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Patellofemoral pain syndrome (PFPS)

What is patellofemoral pain syndrome?

The collective term “patellofemoral pain syndrome” refers to pain in the front of the knee and the kneecap (patella). The pain usually occurs behind the kneecap but can also radiate into the areas in front of and around the kneecap. 

Patellofemoral pain syndrome is very common and one of the most frequent problems in the front of the knee. Generally, pain first occurs during strain such as using the stairs, hill walks or skiing. 

Patellofemoral pain syndrome frequently affects young, active women, but also people who enjoy sports that put a lot of strain on the knee from jumping, shock absorbing or decelerating. 

Additionally, misalignments such as knock knees,  anomalies such as a high-riding patella, muscular imbalances and muscles that are too weak to stabilise the kneecap can be a trigger for patellofemoral pain syndrome.

The painful area in the case of patellofemoral pain syndrome

Location of the pain

In the case of patellofemoral pain syndrome (PFPS), the pain occurs in the patellar guidance channel between the thigh bone and the kneecap.  If the kneecap isn’t positioned exactly in this guidance channel, knee pain will occur, in particular during strain.


Patellofemoral pain syndrome has many names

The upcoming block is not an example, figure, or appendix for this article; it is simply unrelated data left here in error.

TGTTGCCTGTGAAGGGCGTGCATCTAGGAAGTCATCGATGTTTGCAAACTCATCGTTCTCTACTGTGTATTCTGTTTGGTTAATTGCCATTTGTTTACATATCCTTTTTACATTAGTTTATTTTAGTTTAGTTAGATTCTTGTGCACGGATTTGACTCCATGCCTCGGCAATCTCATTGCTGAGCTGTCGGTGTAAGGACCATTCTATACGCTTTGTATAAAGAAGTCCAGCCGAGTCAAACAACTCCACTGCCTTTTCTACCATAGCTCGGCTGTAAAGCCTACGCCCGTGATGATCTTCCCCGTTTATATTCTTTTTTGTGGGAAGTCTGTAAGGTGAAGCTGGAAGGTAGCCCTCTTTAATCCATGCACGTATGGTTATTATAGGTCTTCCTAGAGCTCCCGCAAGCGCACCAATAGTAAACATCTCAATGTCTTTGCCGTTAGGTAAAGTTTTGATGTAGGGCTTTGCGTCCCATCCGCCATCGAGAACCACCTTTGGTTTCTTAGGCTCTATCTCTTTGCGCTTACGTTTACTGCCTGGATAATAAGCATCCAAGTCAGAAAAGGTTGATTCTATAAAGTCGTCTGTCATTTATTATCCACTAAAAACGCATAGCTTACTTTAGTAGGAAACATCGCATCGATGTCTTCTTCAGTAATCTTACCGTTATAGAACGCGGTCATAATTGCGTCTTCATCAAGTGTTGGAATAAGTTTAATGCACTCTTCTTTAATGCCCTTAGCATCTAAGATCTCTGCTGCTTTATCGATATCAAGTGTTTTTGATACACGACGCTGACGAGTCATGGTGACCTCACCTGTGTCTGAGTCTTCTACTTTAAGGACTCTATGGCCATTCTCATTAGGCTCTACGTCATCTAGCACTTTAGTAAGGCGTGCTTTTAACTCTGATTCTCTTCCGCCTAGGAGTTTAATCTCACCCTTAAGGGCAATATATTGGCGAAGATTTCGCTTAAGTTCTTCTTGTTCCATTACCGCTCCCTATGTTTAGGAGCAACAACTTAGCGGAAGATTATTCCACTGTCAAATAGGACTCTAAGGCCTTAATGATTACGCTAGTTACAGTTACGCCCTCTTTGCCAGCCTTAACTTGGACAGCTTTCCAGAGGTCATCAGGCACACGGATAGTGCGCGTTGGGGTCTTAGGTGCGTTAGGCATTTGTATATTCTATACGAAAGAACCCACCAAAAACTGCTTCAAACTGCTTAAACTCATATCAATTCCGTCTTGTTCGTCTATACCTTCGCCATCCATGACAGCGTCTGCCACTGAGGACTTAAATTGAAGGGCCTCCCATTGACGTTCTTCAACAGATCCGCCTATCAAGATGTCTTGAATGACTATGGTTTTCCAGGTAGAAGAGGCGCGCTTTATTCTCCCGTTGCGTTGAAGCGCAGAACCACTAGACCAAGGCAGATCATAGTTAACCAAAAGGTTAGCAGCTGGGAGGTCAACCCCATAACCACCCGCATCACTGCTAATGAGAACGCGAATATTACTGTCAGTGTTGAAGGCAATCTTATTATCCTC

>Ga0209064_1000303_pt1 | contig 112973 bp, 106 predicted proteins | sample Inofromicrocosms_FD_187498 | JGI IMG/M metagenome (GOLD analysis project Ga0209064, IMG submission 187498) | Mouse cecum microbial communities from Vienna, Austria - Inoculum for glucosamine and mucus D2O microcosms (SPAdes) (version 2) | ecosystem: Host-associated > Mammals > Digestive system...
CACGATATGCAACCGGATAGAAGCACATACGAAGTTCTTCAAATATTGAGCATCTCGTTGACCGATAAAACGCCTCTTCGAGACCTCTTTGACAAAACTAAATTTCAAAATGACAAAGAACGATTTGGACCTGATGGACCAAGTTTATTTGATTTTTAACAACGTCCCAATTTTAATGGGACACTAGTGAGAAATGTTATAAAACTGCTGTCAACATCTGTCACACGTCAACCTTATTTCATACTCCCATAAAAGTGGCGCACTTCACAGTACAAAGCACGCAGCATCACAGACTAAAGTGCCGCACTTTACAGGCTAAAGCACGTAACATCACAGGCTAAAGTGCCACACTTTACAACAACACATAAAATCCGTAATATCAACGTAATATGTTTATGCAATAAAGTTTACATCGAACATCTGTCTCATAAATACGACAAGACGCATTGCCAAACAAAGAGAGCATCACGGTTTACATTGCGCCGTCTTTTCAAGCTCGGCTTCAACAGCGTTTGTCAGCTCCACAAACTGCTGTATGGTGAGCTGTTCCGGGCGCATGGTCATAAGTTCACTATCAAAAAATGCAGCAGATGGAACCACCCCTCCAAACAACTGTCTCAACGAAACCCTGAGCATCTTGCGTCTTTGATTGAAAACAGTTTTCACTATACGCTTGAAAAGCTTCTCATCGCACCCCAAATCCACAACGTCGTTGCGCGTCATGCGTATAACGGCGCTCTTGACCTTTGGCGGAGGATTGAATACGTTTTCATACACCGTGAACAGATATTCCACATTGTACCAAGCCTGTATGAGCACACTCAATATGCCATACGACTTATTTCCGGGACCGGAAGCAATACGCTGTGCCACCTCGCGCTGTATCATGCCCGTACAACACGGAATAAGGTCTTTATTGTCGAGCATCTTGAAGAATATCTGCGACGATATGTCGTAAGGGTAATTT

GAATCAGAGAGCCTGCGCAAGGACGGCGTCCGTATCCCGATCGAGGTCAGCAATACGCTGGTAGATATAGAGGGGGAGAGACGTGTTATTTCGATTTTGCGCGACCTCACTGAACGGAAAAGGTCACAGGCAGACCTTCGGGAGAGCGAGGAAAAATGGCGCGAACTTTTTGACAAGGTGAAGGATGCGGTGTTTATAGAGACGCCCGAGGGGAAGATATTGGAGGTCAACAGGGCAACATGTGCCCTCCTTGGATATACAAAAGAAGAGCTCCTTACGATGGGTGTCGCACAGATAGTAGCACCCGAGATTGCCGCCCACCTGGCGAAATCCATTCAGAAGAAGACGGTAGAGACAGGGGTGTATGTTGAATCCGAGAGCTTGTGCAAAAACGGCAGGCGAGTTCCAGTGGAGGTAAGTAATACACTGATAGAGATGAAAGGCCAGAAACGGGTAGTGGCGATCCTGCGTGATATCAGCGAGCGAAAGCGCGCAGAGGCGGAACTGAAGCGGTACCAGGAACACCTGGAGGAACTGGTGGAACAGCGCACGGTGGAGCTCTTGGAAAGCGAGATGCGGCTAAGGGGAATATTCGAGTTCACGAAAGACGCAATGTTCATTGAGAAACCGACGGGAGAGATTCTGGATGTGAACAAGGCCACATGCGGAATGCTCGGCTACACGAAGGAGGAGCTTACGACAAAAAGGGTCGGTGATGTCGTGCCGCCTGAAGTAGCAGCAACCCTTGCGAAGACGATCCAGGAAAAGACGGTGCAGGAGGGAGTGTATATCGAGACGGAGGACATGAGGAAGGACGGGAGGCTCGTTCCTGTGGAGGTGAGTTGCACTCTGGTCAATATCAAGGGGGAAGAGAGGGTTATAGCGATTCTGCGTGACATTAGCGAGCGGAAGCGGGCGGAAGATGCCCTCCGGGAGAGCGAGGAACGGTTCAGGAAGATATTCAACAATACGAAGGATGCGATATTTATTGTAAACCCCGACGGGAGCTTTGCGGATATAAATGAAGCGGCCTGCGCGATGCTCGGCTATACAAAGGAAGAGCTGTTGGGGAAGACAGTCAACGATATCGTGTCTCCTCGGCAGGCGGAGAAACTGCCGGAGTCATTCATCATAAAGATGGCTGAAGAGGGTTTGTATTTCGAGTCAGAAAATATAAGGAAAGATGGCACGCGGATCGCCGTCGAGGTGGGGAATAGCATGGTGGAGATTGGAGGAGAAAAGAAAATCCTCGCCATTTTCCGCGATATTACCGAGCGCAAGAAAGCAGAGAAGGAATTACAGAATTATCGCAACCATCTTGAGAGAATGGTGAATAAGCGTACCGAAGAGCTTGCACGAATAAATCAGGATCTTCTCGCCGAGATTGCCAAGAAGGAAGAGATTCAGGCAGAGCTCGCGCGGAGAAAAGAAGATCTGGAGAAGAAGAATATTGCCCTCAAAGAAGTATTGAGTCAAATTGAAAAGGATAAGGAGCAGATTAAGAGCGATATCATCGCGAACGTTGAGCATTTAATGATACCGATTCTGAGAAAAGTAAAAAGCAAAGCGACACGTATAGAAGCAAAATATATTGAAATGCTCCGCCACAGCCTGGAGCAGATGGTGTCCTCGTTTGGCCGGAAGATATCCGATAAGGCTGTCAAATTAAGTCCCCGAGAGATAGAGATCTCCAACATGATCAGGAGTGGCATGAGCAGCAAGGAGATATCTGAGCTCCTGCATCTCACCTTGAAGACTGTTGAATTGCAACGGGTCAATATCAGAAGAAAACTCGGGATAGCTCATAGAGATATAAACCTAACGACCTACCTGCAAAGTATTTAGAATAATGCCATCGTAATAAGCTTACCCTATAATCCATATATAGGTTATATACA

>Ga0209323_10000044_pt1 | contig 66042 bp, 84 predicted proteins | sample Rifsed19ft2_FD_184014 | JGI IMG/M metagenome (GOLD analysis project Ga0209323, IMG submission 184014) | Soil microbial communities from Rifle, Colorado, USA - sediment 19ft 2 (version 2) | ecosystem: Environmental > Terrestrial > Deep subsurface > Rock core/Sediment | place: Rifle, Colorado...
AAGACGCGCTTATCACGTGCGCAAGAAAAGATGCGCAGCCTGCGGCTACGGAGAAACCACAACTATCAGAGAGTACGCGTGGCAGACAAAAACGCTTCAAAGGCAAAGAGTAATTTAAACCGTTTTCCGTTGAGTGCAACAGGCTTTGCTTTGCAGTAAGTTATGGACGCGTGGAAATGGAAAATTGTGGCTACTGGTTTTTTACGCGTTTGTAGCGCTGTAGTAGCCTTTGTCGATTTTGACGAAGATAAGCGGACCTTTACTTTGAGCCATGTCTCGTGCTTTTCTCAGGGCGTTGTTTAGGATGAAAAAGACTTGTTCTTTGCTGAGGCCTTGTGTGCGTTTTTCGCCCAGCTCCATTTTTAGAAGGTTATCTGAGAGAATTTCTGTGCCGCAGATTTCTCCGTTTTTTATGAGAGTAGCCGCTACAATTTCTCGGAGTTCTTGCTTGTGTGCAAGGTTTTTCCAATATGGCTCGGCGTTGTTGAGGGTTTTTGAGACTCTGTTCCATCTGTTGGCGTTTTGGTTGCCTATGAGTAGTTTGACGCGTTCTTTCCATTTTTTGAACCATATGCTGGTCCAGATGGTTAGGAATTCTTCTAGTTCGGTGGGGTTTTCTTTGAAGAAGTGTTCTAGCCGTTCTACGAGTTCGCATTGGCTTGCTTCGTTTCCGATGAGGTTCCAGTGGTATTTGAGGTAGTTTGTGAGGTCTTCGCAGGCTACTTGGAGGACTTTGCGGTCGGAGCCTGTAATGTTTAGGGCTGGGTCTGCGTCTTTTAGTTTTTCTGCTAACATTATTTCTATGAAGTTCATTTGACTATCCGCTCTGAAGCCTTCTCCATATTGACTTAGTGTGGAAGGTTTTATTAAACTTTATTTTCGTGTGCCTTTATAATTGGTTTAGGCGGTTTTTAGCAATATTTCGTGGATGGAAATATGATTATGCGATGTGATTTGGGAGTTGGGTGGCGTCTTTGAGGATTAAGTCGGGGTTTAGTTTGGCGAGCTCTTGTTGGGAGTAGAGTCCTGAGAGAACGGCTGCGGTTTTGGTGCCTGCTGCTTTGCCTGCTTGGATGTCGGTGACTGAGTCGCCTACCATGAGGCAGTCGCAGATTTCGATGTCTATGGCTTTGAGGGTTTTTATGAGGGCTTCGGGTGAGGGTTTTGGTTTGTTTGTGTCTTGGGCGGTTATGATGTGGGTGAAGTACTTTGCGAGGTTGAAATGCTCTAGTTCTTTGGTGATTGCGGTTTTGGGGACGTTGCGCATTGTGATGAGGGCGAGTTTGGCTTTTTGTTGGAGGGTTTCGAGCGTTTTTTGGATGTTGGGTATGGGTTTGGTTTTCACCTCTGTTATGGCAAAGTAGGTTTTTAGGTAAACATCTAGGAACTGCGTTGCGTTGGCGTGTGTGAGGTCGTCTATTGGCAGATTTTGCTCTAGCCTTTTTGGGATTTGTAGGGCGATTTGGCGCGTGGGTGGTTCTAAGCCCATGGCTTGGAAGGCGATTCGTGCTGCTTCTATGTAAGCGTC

Many people know patellofemoral pain syndrome under its previous descriptions “chondropathy” or “chondropathia patellae.” In Germany, the condition is also known as front knee pain,  retropatellar pain syndrome, retropatellar joint pain or retropatellar pain,  but parapatellar pain syndrome, chondromalacia patellae, chondromalacia patellae and chondromalacia are also used. The abbreviation PFPS is also used for patellofemoral pain syndrome and FPS for femoropatellar pain syndrome.

Causes of patellofemoral pain syndrome

The exact cause of patellofemoral pain syndrome often remains unidentified. However, there are various situations that can trigger the condition:

Comprehensive treatment of patellofemoral pain syndrome

Conservative therapy, particularly when comprehensive treatment includes various elements, can be very successful in the case of patellofemoral pain syndrome.  A combination of medical products, controlled movement, physical therapy and self-management is the key to success.

Treatment with medical products

In the case of chronic or acute knee joint pain, knee orthoses or supports can be used. A reduction in pain can be achieved thanks to additional stabilisation and compression of the knee joint. To complement the medical product used on the knee, it is often necessary to have orthopaedic insoles made.

In order to counteract recurring pain, a knee orthosis or support can also be worn preventatively against excessive strain.

Treatment with JuzoPro Patella Xtec Plus

Orthosis used to influence the path of the patella

The JuzoPro Patella Xtec Plus is used to treat patellofemoral pain syndrome. The orthosis features a horseshoe-shaped pad around the kneecap. It is centred by a closure mechanism that guides the path of the kneecap.  Thanks to its nubs, this pad also stimulates the muscles on the inside of the thigh (musculus vastus medialis). A second pad relieves the patellar tendon and alleviates pain thanks to its nubs.


Treatment in 2 stages according to requirements  
The JuzoPro Patella Xtec Plus orthosis can be adapted to the requirements of individual treatment stages.  During the acute phase, the medical compression class 2 compression knit helps to counteract swelling. For the second stage of treatment, in consultation with a doctor, the centring pad can be combined with the included patella strap.